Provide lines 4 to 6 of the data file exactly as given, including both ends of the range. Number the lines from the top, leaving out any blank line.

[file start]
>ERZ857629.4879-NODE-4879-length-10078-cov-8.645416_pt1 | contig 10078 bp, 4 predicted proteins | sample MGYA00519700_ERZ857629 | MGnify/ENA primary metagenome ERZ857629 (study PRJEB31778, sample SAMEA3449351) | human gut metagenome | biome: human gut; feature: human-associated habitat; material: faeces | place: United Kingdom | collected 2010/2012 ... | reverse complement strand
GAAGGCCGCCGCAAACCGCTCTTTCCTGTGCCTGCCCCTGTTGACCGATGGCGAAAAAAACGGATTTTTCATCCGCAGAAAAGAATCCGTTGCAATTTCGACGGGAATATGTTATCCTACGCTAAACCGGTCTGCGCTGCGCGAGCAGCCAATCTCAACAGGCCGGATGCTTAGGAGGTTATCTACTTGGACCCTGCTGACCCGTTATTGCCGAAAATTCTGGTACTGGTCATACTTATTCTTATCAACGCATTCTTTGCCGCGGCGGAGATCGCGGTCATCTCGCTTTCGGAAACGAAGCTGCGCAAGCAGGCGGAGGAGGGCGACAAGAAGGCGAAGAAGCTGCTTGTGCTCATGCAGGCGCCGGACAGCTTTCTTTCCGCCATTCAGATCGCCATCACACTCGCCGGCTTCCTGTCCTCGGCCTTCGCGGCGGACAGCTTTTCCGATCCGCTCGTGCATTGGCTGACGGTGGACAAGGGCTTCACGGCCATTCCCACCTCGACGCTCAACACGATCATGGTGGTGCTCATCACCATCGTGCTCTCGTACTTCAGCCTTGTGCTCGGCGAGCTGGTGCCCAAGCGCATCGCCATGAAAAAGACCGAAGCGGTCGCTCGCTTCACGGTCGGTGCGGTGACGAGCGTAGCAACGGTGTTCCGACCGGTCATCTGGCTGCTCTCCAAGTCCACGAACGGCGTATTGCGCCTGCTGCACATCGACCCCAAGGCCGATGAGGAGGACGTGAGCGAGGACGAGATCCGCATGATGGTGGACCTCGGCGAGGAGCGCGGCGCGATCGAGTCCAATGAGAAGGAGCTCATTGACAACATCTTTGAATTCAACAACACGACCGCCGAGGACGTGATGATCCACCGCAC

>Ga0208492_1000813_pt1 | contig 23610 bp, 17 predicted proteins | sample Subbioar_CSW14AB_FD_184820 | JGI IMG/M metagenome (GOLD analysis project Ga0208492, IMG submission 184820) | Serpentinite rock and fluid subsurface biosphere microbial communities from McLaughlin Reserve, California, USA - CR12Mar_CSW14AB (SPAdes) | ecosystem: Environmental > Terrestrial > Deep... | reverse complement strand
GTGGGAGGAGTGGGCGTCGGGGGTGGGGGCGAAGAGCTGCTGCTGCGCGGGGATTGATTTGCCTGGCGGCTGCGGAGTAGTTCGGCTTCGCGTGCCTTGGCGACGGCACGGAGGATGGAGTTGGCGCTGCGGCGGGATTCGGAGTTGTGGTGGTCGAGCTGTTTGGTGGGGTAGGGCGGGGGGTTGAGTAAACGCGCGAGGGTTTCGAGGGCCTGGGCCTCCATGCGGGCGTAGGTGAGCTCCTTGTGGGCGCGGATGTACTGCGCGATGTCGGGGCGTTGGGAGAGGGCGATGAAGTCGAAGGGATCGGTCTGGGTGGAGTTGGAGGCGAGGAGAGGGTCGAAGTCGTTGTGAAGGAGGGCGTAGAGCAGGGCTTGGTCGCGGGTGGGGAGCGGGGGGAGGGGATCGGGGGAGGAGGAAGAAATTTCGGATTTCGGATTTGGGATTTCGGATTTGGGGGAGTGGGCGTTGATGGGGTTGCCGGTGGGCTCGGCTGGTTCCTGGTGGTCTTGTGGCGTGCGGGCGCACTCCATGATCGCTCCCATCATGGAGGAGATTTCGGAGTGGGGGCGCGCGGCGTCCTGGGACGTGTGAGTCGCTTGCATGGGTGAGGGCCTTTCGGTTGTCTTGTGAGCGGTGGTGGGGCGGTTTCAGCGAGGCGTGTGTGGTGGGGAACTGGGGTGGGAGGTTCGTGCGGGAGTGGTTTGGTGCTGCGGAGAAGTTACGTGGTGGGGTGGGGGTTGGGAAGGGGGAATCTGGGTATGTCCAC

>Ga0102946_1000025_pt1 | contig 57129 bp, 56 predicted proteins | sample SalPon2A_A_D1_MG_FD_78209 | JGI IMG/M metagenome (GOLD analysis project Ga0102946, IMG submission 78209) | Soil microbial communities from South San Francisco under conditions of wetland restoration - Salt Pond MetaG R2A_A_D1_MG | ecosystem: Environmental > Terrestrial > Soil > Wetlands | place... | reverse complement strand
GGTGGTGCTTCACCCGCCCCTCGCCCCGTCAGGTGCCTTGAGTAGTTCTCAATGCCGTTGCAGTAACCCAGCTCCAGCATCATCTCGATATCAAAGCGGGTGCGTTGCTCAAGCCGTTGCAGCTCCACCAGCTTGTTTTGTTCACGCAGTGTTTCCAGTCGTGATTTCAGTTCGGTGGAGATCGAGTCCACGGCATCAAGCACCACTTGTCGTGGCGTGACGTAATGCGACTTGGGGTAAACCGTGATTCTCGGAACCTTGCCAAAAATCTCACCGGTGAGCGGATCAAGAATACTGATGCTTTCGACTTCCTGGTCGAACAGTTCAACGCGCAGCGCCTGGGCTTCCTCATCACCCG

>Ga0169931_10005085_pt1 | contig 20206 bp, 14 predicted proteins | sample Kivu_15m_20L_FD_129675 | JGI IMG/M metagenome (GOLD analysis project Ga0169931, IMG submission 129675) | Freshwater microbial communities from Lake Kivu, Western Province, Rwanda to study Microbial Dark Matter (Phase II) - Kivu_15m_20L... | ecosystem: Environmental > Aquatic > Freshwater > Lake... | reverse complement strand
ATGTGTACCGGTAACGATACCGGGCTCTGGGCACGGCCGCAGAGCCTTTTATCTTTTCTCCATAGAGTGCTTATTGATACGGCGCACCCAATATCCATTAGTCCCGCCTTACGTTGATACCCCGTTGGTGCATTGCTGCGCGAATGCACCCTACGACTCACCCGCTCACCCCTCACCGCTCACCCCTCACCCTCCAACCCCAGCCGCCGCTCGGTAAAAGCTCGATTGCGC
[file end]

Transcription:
GTGGGAGGAGTGGGCGTCGGGGGTGGGGGCGAAGAGCTGCTGCTGCGCGGGGATTGATTTGCCTGGCGGCTGCGGAGTAGTTCGGCTTCGCGTGCCTTGGCGACGGCACGGAGGATGGAGTTGGCGCTGCGGCGGGATTCGGAGTTGTGGTGGTCGAGCTGTTTGGTGGGGTAGGGCGGGGGGTTGAGTAAACGCGCGAGGGTTTCGAGGGCCTGGGCCTCCATGCGGGCGTAGGTGAGCTCCTTGTGGGCGCGGATGTACTGCGCGATGTCGGGGCGTTGGGAGAGGGCGATGAAGTCGAAGGGATCGGTCTGGGTGGAGTTGGAGGCGAGGAGAGGGTCGAAGTCGTTGTGAAGGAGGGCGTAGAGCAGGGCTTGGTCGCGGGTGGGGAGCGGGGGGAGGGGATCGGGGGAGGAGGAAGAAATTTCGGATTTCGGATTTGGGATTTCGGATTTGGGGGAGTGGGCGTTGATGGGGTTGCCGGTGGGCTCGGCTGGTTCCTGGTGGTCTTGTGGCGTGCGGGCGCACTCCATGATCGCTCCCATCATGGAGGAGATTTCGGAGTGGGGGCGCGCGGCGTCCTGGGACGTGTGAGTCGCTTGCATGGGTGAGGGCCTTTCGGTTGTCTTGTGAGCGGTGGTGGGGCGGTTTCAGCGAGGCGTGTGTGGTGGGGAACTGGGGTGGGAGGTTCGTGCGGGAGTGGTTTGGTGCTGCGGAGAAGTTACGTGGTGGGGTGGGGGTTGGGAAGGGGGAATCTGGGTATGTCCAC

>Ga0102946_1000025_pt1 | contig 57129 bp, 56 predicted proteins | sample SalPon2A_A_D1_MG_FD_78209 | JGI IMG/M metagenome (GOLD analysis project Ga0102946, IMG submission 78209) | Soil microbial communities from South San Francisco under conditions of wetland restoration - Salt Pond MetaG R2A_A_D1_MG | ecosystem: Environmental > Terrestrial > Soil > Wetlands | place... | reverse complement strand
GGTGGTGCTTCACCCGCCCCTCGCCCCGTCAGGTGCCTTGAGTAGTTCTCAATGCCGTTGCAGTAACCCAGCTCCAGCATCATCTCGATATCAAAGCGGGTGCGTTGCTCAAGCCGTTGCAGCTCCACCAGCTTGTTTTGTTCACGCAGTGTTTCCAGTCGTGATTTCAGTTCGGTGGAGATCGAGTCCACGGCATCAAGCACCACTTGTCGTGGCGTGACGTAATGCGACTTGGGGTAAACCGTGATTCTCGGAACCTTGCCAAAAATCTCACCGGTGAGCGGATCAAGAATACTGATGCTTTCGACTTCCTGGTCGAACAGTTCAACGCGCAGCGCCTGGGCTTCCTCATCACCCG